This evening Rochdale was damp, varying between drizzle and rain, and it was anything but warm.
The crowds however were out in force for the opening of the Gaia Installation and the switching on of the Christmas lights. We were entertained by street theatre with some very impressive drummers and circus skills.
The highlights included an aerial show by an artist suspended from a balloon floating over Riverside and a couple of spectacular peacock puppets.
The lights were lit, the crowds cheered and applauded and the Gaia exhibit spun slowly as hundreds of people looked on and took their photos and selfies of themselves and their children holding up Planet Earth.
The entertainment reached its conclusion and the coffee shops did a roaring trade as people headed home or to the shops. Once again Rochdale had done itself proud.
Today I delivered the first workshop of the Climate Worx project. With a total of six workshop sessions we will look at writing about the climate, climate change, our environment and the world we live in. We’ll draw on our reactions to the Gaia installation opening this Saturday, 20th November, at Number One Riverside in Rochdale and we’ll share our ideas, tips, techniques and stories.
Todays workshop was hosted by Eileen Earnshaw and Falinge Writers, the new group that itself launched just a week ago, with the meeting room provided by Vintage Worx. The Falinge Writers group will meet weekly on Thursday mornings from 10.00 to 12.00. Next week Eileen will deliver her workshop looking at prose poetry.
The group really has got off to a flying start with new faces and some familiar ones and the atmosphere and creativity has been great. The quality and variety of writing is always inspiring and it seems that if you put a dozen people in a room you’ll get at least a baker’s dozen of ideas and approaches. In several examples of writing today, whilst writing about climate change, a theme of cooperation shone through, and that is perhaps the most important value for any group of creatives, whether in writing, art, music or other genres.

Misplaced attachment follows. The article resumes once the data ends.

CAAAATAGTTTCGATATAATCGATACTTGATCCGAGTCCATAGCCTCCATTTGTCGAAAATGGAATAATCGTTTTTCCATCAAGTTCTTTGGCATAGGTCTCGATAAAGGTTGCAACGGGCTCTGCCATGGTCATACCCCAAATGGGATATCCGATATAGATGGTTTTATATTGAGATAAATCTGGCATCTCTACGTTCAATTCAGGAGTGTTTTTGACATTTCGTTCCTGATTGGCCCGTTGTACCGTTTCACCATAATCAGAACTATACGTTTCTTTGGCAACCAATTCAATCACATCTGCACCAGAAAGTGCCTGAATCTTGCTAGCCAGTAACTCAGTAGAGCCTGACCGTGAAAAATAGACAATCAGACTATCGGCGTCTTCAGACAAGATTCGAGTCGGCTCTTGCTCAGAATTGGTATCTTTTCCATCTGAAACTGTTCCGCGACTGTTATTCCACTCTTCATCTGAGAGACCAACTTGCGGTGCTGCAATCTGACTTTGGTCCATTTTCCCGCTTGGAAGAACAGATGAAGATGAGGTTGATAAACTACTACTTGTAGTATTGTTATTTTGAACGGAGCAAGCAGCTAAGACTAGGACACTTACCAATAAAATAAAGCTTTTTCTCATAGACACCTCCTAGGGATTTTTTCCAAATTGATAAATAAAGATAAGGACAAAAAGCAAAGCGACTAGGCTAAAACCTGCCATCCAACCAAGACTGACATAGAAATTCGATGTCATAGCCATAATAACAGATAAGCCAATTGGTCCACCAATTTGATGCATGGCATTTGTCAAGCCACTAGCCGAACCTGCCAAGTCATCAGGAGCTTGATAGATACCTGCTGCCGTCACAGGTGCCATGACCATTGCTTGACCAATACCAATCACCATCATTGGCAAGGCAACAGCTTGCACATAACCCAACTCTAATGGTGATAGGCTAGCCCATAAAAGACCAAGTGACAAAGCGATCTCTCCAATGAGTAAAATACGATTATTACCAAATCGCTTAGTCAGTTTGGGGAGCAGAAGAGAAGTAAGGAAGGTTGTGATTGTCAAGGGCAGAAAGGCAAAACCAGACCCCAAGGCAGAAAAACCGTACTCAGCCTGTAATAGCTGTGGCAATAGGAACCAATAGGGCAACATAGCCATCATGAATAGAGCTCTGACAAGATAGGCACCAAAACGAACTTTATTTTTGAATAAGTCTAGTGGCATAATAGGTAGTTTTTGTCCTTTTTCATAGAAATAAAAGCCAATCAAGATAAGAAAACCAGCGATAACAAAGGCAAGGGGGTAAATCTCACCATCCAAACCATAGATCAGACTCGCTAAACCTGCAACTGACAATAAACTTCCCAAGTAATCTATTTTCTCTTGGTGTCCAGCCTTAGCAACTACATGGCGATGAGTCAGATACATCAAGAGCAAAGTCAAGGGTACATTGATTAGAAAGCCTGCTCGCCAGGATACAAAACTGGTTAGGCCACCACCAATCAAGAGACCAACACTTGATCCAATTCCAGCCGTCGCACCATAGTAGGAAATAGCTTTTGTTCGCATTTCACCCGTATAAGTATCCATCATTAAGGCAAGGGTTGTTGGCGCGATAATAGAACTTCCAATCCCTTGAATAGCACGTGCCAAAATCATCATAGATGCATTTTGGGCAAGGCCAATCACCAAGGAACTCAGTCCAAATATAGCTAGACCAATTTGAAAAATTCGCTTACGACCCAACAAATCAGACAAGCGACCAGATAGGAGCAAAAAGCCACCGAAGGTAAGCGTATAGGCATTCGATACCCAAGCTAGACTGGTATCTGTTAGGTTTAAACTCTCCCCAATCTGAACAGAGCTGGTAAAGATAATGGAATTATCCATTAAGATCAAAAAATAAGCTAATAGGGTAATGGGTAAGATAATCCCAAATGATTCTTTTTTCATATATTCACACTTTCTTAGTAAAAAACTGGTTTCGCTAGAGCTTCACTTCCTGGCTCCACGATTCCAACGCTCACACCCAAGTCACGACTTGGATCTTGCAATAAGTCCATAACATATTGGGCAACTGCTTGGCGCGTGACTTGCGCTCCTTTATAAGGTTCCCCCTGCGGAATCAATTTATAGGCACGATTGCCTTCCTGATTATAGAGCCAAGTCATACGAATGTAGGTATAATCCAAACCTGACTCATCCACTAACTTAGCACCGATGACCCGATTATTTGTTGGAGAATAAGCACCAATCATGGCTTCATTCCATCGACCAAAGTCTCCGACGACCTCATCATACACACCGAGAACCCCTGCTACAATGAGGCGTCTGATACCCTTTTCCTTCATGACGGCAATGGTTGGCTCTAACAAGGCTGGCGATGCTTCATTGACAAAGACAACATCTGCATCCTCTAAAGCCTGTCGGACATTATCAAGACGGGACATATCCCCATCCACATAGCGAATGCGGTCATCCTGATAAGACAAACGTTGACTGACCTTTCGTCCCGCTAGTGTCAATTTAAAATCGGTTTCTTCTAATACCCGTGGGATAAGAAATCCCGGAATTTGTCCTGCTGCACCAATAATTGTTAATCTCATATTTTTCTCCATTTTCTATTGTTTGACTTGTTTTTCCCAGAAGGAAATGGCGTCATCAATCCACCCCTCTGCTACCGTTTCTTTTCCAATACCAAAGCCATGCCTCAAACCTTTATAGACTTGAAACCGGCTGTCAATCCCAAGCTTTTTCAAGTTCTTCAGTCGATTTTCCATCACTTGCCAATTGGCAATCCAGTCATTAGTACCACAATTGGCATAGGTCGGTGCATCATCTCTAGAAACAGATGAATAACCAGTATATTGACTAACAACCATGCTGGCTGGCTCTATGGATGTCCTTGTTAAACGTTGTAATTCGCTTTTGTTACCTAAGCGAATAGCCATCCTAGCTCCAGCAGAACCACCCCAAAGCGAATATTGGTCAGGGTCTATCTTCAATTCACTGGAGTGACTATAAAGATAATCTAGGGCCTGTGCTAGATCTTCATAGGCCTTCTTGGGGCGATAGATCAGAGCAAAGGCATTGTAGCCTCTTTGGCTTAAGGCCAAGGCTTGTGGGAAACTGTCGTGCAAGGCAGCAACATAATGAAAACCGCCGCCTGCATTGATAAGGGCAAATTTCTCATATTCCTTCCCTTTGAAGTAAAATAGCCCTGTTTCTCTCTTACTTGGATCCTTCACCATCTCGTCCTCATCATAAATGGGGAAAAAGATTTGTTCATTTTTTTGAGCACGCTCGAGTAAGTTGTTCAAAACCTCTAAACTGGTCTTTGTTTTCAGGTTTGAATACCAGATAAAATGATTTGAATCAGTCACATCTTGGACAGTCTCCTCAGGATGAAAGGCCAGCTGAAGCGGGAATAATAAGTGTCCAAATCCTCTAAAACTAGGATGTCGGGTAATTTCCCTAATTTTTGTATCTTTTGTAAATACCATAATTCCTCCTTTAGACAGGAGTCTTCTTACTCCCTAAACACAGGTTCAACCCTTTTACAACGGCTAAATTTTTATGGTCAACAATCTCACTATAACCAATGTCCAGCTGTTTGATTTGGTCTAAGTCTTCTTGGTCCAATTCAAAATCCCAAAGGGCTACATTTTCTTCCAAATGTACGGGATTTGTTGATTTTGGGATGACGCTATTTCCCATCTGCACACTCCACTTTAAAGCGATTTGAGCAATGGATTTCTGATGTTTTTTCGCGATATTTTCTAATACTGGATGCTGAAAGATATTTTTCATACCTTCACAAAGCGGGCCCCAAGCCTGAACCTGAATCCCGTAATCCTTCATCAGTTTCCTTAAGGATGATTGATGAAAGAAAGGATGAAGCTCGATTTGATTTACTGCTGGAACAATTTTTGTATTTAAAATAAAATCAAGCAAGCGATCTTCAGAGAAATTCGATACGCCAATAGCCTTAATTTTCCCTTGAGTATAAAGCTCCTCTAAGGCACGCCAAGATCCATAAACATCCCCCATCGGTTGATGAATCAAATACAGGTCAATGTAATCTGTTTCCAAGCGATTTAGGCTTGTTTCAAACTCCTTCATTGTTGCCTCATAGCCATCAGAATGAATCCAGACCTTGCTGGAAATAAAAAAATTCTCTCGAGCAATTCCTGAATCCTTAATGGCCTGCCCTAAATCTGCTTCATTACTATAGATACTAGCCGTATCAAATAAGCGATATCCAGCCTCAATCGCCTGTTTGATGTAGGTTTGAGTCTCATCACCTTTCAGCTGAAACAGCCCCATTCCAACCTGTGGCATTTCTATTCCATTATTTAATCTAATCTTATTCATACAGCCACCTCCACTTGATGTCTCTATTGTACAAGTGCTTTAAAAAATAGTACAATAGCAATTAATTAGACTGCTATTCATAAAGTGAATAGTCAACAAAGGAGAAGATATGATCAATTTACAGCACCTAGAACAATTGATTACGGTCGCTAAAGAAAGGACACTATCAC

The next workshop in the Climate Worx project will take place at Number One Riverside on 2nd December from 10.00 to 12.00 so that we can explore our reactions to seeing the massive impression of our planet close up. Anyone who would like to be part of the group and this project but who can’t make it on the day can message me and I’ll share the notes and prompts for the session which you can use for your own visit.
The end point of the project, but of course not the ideas, writing, discussion and sharing, will be the launch of our pamphlet scheduled for 17th March (St. Patrick’s Day) 2022. We’ll make sure everyone has submission guidelines for the pamphlet and all members of the group will receive free copies.
This afternoon I’ve been making some prints ready for the first ever Touchstones Christmas Market.
This is an artists and makers market so you’ll have a chance to browse and buy goods from local creators who will be happy to tell you about their work
The market will feature arts, crafts and handmade goods just in time for those last Christmas gifts and cards. The market will take place on Saturday 11th and Sunday 11th December and will be open from 10:00am to 4:00pm on both days.
I’ll be bringing a range of greeting cards, hand-pulled prints, photography and books.
I’m sure there will be a great range of products from local creators and it promises be a great event.